How Kaiser does privacy and security

May 13, 2014 in Medical Technology

Kaiser Permanente’s Jim Doggett knows a little something about privacy and security risk management.

As chief security officer and chief technology risk officer of the 32-hospital health system, Doggett and his 300-person team oversee the security of some 273,000 desktop computers, 65,000 laptops, 21,700 smartphones and 21,000 servers. All told, the team is charged with safeguarding the health information of more than 9 million Kaiser members. It’s one seriously tall order, but they make it happen.

Doggett, who will deliver the opening keynote address at the HIMSS Media Healthcare IT News Privacy and Security Forum June 16-17 in San Diego, said a position involving this kind of scale “calls for the rigor and vigilance of not only the technology teams but of every staff member across Kaiser Permanente.”

We caught up with Doggett to hear more about his upcoming keynote, best practices and how Kaiser Permanente tackles the multifaceted and oft-uphill nature of privacy and security in the digital age.

Q: What will you be speaking about as the keynote speaker for the HIMSS Healthcare IT News Privacy Security Forum?

A: I’ll be providing a state of the health IT industry and discussing the need for trusted technology. Companies no longer have the luxury of time to adapt to new and changing technology risks. Everything about a given organization’s technology portfolio is in a near or constant state of change – technologies change, member requirements change, usage changes and the threat landscape changes. Fortunately, there are ways to mitigate the risks these changes pose. Risk management can help an organization identify, prioritize and manage the issues and risks they face, addressing those that are most important to the organization.

I’ll also discuss how to maneuver in the delicate balancing act of protecting an organization’s technology footprint, as well as the role risk management plays in defining the future of healthcare. This includes things like how to approach technology risk management and align to the business; how to stay ahead of the technology adoption curve; and how to update your technology risk model with an eye toward the future.

Q. What is Kaiser Permanente’s encryption policy? Encryption obviously is a safe harbor for the HIPAA breach notification requirements. Why do you think it proves so difficult for healthcare entities to encrypt mobile and portable devices?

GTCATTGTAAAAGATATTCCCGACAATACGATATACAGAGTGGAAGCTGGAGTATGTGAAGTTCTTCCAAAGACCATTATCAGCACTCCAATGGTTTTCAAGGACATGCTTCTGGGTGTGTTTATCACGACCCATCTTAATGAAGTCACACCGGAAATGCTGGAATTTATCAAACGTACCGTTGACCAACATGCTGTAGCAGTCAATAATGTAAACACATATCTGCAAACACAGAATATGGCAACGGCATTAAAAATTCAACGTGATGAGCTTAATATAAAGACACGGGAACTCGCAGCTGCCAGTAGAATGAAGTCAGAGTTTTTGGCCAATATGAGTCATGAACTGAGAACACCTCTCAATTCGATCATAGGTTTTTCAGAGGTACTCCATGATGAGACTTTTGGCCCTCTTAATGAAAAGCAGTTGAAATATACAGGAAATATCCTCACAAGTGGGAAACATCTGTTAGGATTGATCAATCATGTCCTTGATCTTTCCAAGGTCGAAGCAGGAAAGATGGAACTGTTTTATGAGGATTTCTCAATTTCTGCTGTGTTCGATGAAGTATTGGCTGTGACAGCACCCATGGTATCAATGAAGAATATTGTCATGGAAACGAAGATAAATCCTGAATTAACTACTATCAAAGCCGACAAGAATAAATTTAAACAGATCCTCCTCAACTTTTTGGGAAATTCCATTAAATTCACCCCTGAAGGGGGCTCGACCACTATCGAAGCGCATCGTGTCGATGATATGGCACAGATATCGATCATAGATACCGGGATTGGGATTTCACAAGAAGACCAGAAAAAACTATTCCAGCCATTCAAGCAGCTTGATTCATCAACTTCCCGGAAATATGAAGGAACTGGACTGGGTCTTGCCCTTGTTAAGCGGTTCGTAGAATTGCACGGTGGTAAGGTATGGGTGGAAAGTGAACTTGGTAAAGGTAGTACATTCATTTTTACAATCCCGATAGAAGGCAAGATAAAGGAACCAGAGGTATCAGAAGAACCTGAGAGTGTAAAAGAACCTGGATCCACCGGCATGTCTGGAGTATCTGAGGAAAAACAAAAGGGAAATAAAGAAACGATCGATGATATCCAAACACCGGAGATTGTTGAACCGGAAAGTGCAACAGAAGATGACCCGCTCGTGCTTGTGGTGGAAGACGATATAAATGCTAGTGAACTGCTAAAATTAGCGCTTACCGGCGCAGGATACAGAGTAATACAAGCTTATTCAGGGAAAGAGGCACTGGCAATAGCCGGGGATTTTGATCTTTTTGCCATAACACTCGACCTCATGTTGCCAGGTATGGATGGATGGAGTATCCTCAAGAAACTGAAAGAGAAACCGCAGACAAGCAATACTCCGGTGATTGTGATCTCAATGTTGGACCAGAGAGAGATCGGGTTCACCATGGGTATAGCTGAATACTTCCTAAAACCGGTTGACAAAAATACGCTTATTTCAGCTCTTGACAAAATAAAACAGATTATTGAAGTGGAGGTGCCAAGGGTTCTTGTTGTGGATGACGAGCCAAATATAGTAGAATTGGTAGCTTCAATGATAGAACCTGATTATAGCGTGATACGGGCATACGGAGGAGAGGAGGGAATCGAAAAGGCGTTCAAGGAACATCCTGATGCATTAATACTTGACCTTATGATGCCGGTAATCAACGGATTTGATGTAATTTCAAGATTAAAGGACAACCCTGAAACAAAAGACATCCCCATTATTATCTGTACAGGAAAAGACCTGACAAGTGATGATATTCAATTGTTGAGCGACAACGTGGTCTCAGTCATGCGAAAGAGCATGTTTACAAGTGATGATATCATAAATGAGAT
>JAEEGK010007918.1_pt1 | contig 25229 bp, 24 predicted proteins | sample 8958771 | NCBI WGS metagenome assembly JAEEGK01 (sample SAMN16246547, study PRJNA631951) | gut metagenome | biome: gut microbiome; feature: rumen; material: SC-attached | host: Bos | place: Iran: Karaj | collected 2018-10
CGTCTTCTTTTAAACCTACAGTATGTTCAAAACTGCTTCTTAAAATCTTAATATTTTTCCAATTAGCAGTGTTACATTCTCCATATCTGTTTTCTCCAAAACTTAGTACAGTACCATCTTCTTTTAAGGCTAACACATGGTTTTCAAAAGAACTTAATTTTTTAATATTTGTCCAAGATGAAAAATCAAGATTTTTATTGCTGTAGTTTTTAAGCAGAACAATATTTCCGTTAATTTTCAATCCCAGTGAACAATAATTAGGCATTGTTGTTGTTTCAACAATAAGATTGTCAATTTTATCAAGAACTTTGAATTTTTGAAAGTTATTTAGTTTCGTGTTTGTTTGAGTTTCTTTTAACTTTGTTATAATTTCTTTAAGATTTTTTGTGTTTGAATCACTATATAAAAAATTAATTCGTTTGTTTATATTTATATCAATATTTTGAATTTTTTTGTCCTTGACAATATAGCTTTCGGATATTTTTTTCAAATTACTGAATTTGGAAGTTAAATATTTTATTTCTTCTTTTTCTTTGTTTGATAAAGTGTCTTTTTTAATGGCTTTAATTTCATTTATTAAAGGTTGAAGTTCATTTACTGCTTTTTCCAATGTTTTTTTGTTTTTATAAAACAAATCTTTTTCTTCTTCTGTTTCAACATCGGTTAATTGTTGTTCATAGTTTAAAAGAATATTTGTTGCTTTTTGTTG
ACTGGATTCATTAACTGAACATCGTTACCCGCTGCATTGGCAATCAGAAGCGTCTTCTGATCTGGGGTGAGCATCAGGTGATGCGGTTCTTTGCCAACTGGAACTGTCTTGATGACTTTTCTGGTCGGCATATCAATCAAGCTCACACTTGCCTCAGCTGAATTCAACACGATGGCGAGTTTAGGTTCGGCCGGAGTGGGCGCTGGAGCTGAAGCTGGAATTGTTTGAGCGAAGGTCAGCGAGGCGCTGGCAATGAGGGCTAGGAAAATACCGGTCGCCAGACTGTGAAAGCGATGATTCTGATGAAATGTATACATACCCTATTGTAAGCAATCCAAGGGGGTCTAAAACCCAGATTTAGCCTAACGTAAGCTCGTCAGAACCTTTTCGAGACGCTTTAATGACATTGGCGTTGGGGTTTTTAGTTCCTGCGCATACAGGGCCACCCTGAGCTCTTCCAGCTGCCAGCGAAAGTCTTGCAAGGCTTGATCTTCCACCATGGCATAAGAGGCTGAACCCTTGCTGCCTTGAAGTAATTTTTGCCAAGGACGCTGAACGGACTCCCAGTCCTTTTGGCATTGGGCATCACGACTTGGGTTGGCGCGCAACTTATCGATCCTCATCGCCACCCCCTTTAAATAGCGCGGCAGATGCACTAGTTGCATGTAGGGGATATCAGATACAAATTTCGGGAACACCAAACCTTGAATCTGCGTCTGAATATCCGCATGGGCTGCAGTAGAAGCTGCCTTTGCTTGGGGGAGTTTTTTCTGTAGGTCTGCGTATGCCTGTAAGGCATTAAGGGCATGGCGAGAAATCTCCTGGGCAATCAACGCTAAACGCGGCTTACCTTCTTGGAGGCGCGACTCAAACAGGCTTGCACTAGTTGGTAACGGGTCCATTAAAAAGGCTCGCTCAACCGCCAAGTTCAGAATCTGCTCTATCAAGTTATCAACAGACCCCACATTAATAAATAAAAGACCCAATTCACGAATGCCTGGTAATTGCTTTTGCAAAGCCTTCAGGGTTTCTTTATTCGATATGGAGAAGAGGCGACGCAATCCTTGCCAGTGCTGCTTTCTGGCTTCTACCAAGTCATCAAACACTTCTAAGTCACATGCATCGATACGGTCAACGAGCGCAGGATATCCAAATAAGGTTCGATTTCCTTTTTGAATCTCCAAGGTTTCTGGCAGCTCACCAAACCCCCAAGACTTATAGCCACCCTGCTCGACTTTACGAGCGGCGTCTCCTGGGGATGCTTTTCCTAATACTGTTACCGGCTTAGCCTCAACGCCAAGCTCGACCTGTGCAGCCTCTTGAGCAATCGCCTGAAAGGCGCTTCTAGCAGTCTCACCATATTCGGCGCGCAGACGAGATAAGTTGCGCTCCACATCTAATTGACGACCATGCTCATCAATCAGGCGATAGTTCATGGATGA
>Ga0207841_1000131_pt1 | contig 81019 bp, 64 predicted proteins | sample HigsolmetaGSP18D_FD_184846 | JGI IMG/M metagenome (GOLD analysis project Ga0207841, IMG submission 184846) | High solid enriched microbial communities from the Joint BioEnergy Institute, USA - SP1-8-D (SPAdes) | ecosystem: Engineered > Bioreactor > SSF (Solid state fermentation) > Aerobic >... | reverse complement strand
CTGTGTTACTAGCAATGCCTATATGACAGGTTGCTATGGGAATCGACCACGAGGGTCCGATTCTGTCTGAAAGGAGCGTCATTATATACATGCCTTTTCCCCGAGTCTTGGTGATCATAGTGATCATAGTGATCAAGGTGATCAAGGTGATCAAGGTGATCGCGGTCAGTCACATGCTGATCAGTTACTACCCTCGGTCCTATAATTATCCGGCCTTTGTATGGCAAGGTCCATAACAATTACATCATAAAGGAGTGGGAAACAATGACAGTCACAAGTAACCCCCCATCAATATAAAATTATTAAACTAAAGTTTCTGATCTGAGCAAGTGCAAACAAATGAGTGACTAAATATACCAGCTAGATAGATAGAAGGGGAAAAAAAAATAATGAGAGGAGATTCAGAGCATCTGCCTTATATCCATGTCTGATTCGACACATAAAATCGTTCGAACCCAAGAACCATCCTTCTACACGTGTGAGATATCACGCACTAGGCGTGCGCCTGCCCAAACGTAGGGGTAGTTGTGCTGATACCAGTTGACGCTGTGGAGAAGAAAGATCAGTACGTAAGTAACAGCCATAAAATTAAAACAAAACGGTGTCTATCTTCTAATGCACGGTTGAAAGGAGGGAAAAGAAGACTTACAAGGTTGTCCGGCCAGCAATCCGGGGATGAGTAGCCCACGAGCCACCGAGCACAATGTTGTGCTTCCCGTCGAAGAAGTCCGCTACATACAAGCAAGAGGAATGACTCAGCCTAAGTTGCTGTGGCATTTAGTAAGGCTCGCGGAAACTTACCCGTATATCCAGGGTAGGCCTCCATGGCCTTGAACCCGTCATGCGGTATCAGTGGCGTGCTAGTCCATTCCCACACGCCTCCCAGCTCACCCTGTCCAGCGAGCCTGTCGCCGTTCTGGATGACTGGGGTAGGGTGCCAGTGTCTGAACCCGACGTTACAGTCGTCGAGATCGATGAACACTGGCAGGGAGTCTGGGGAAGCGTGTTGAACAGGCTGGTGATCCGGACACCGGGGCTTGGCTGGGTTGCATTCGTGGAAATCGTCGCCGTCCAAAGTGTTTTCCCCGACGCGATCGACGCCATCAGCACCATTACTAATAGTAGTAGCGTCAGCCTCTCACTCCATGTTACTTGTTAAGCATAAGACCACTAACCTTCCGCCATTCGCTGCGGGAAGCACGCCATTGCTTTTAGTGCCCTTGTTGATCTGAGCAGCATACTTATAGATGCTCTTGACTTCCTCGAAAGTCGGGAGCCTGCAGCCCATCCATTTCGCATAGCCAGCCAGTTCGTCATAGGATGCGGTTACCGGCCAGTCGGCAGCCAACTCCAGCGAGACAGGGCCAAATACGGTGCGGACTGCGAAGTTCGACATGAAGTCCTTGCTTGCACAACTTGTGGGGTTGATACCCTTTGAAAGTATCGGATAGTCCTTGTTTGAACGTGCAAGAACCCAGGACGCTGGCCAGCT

Kaiser Permanente encrypts data on endpoint devices (e.g., PCs, tablets, smart phones, removable devices), as well as encrypts sensitive data in transit. Encryption can be a challenge for many industries not necessarily because of the cost, but because the quantity of data is huge.

For healthcare companies we have a unique challenge because the nature of electronic health records is complex with patient’s privacy and data security being the paramount concern. The focus is not just about protecting the data, but at looking at the impact to electronic health records and patient care. We are always looking at security from the consumer perspective, and this is when we can best meet the business need.

Q: Before you transitioned into healthcare, you came from the finance industry. What were some of the big surprises when you made the transition into healthcare, an industry generally considered significantly less sophisticated in terms of security protections and policies? What is the biggest lesson the finance industry can teach healthcare in that regard?

A: I joined Kaiser Permanente two and a half years ago after spending more than 20 years in the financial services and banking industry on Wall Street. I had to learn a whole new way of looking at technology. The principles are the same, but the stakes are different – much higher – protecting member and patient data is critical.

In addition, various regulations have just begun to hit the healthcare industry, so from a regulatory perspective the healthcare industry is not as mature as the financial services industry. This presents a unique set of challenges and opportunities when it comes to protecting patient health information.

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